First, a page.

So from the beginning we have doubt about Anakin’s true nature and the role he will truly play.

Revenge of the Sith

Moving past the fact that Anakin is a “slow learner” and has yet to mature into his role as a Knight, much less the Chosen One (a point which Mace Windu raises) we get to the heart of where the question really blossoms.

The deepest verbal doubt was further cast in Episode III with this exchange:

Obi-Wan Kenobi: Anakin did not take to his new assignment with much enthusiasm.
Mace Windu: It’s very dangerous, putting them together. I don’t think the boy can handle it. I don’t trust him.
Obi-Wan Kenobi: With all due respect, Master, is he not the Chosen One? Is he not to destroy the Sith and bring balance to the Force?
Mace Windu: So the prophecy says.
Yoda: A prophecy that misread could have been.
Obi-Wan Kenobi: He will not let me down. He never has.
Yoda: I hope right you are.

And it was reviewing that exchange that got me thinking, if the prophecy is wrong, then who is the Chosen One?

Mulling it over, it came to me that a potential alternative answer is there for us, if we look at it from a certain point of view.

The real “Chosen One” may be Qui–Gon Jinn.

I know, I know. Not even he would expect that to be the case, as he’s the one that discovered Anakin and proclaimed him to be.

He’s the first Jedi known to achieve true immortality, the one who listened to the will of The Force (God) without hesitation and who accepted all things on calm, assured faith. And again, without him Yoda and Obi–Wan don’t receive the gift that is retaining individual consciousness after death.

From there, I started really thinking about it.

Qui-Gon Considers Things
Even Qui-Gon is taken aback by the concept that I’m about to lay out there.

Next blog: The Real Chosen One: Building the Case for Qui–Gon Jinn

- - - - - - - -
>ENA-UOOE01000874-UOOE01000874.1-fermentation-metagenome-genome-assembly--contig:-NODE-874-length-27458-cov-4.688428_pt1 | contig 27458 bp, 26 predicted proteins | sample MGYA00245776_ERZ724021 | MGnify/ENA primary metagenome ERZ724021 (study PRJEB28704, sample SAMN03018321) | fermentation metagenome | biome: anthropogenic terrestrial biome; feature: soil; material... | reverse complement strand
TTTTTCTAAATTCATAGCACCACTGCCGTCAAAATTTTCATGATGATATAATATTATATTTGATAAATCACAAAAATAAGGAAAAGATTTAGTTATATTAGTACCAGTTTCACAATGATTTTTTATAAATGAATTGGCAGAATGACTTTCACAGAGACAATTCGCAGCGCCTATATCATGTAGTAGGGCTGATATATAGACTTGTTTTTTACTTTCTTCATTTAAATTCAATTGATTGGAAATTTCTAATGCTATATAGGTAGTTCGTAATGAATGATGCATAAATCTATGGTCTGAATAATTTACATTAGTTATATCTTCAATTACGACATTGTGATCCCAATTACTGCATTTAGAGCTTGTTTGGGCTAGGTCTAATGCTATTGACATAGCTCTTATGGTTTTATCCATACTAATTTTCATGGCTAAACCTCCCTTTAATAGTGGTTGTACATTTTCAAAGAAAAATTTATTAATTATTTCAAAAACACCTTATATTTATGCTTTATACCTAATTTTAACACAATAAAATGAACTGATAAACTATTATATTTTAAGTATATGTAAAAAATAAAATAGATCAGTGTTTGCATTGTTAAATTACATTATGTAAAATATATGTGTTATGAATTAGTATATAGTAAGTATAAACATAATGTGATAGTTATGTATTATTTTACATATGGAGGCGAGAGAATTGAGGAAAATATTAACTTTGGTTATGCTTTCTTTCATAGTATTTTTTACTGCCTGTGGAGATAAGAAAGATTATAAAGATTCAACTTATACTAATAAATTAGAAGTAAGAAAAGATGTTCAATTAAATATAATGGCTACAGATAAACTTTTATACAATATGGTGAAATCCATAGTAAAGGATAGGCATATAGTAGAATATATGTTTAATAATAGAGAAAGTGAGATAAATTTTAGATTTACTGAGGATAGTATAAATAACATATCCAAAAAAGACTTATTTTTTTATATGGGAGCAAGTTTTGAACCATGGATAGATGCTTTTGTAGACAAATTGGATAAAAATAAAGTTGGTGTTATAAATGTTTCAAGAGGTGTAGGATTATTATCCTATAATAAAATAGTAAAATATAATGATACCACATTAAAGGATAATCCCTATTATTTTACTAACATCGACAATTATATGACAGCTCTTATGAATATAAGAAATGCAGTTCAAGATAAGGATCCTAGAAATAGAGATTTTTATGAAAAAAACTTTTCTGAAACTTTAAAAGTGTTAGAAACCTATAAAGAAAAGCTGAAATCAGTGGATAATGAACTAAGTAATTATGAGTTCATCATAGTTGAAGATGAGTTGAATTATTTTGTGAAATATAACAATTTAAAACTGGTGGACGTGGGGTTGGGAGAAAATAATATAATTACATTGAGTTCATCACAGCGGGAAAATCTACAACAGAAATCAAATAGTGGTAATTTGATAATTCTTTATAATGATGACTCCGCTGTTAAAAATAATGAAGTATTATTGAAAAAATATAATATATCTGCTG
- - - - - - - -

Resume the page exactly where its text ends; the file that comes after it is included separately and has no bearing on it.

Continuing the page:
An Unanswered Question from Revenge of the Sith

So here we are, the end of our series of unanswered questions from the Star Wars saga.

But not really. I’m walking away for a little bit, but you can bet this topic comes back. Considering the entire concept was spurred by a question I asked Agent Bun just before we watched The Amazing Spider–Man, which was better than people gave it credit for and definitely better than Prometheus, the focus will expand. But for now…the curtain falls.

So here is my question (for now) regarding Revenge of the Sith.

Why Didn’t Mace Windu Take More Than Just Jedi to Accuse and Arrest the Chancellor?

I mean, on some level he had to know where things were headed. Especially since Anakin leveled the charge that Palpatine was the Sith Lord, meaning all of the focused physical power of the Dark Side was now manifesting in him alone just before they went off to get him.

I get that the Jedi were cocky, but this just makes Windu seem so cocksure as to be stupid. The troops were still loyal to you, and there was a whole battalion (I guess) headquartered in the temple or near it. If you went with a platoon of soldiers, at least you’d give Palpatine a motivation to “play it cool” and at least cede political power while things were “sorted out.”

He wouldn’t be issuing orders for one thing. Orders that led to the wiping out of the Jedi.